Senior Academic Posts

You can apply for senior academic posts once you have finished your specialist training and have been awarded your Certificate of Completion of Training (CCT), or after 5 years of post-doctorate clinical experience for other health care professionals.

For non-medical healthcare professionals

HEE/NIHR Integrated Clinical Academic Programme

The Health Education England (HEE) and National Institute for Health Research (NIHR) Integrated Clinical Academic (ICA) Programme provides research training awards for healthcare professionals, excluding doctors and dentists, who wish to develop careers that combine clinical research and research leadership with continued clinical practice and professional development.

For medical or non medical healthcare professionals

NIHR Clinical Research Network (CRN) Research Fellows (one year)

These posts are offered by local CRNs and are designed to nurture a cohort of research capable clinicians and build future capacity in the NHS whilst supporting and developing recruitment to NIHR portfolio studies.  They are open to post-graduates training in medicine, nursing or the allied health professions.  Half of the funding is provided by the CRN with the other half from partnering NHS trusts.

4. Setting up your own study within the NHS

The NIHR offers multiple services which can help support you to set up your own research study:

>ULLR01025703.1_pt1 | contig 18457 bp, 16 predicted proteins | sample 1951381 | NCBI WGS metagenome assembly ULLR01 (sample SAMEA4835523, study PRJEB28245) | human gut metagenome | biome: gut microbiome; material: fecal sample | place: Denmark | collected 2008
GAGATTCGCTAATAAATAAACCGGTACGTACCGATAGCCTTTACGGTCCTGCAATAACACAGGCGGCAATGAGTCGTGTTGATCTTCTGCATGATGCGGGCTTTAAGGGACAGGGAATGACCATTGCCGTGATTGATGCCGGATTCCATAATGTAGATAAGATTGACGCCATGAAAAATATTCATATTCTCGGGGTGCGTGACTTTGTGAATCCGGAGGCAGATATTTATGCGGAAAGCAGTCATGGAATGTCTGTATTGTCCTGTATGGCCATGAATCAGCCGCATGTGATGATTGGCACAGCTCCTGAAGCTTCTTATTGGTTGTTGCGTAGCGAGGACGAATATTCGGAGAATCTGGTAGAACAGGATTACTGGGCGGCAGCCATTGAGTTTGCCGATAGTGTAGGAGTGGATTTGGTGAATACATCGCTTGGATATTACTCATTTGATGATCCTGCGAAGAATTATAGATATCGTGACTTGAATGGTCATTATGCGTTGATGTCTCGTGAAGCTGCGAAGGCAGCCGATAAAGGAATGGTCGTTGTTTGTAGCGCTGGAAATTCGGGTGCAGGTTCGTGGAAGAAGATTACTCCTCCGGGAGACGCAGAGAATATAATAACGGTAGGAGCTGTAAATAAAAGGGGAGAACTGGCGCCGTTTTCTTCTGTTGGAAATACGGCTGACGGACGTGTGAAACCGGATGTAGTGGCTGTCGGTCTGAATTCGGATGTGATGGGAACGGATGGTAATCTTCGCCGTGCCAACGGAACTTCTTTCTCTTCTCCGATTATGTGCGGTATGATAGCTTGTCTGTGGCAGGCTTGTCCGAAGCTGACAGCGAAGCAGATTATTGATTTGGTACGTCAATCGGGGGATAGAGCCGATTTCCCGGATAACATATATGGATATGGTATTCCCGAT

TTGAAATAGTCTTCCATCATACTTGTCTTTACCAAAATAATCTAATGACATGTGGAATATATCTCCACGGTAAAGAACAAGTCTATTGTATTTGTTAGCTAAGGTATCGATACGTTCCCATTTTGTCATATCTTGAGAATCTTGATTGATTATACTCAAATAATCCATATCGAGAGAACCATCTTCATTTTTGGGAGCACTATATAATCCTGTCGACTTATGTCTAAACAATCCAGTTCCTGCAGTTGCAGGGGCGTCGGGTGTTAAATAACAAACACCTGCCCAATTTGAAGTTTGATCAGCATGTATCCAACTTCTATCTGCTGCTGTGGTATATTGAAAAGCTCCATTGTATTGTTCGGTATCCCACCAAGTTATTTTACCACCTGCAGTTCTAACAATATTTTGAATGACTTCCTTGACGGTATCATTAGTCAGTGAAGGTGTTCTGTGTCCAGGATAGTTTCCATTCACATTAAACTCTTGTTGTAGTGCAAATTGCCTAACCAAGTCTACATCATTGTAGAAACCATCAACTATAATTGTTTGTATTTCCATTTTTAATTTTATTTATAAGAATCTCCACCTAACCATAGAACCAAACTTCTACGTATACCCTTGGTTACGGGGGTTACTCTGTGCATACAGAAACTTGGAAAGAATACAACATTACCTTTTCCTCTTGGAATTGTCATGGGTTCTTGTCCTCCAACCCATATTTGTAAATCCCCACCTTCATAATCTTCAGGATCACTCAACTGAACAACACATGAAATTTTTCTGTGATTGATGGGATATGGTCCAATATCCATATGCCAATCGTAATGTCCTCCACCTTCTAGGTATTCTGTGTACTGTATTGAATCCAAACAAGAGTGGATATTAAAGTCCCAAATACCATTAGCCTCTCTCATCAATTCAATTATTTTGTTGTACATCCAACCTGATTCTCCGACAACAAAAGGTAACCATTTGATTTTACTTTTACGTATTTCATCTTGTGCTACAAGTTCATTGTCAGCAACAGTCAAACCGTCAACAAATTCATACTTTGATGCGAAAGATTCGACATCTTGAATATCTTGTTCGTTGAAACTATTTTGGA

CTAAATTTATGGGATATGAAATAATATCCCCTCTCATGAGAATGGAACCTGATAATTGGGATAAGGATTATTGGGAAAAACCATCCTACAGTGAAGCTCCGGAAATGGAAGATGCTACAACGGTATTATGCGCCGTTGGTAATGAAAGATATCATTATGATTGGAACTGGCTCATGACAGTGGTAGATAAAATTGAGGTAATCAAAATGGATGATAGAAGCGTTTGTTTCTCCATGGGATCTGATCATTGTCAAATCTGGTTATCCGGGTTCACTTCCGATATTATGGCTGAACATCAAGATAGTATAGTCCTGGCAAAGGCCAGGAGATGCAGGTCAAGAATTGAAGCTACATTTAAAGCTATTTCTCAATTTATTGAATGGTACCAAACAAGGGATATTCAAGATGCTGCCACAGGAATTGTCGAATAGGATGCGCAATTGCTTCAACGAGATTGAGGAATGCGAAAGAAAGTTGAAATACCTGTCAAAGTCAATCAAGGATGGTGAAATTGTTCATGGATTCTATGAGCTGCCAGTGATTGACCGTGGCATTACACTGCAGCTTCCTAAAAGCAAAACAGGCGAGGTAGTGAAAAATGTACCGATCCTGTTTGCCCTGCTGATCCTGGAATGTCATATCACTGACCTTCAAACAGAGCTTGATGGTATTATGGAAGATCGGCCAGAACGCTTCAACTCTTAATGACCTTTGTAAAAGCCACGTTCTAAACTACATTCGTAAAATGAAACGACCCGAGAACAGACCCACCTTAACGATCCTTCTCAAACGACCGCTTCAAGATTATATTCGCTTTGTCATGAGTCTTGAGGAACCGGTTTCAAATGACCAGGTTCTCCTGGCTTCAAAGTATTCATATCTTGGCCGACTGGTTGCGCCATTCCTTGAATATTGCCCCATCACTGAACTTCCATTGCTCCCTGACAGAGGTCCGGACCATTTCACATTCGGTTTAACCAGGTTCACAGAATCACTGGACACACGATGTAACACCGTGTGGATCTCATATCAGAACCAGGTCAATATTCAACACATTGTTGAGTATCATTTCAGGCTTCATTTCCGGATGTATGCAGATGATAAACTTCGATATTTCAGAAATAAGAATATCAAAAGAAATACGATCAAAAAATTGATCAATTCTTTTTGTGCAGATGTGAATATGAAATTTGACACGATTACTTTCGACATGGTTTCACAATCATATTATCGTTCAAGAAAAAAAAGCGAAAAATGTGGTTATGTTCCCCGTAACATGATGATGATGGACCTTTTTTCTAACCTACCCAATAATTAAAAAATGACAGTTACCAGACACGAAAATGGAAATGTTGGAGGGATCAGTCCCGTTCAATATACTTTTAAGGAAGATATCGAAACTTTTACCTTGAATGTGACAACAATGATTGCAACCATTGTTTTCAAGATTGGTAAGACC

• Research Design Service (RDS)

The RDS offers high quality, responsive, specialist advice and support on research design and methodology, to researchers making funding applications for submission to our research programmes and national, peer-reviewed funding competitions for applied health or social care research.

  • Study Support Service

The Study Support Service helps researchers and the life sciences industry plan, set up and deliver high quality research to time and target in both the NHS and the wider health and social care environment, across England.

We hope this article has given you a taste of the multiple ways in which clinicians can get involved in research in dementia.  Our experience is that working in dementia research as clinicians can be fulfilling, fascinating and fun, and we hope that you will consider how you might get involved too.


RAND Report – Enabling NHS staff to contribute to research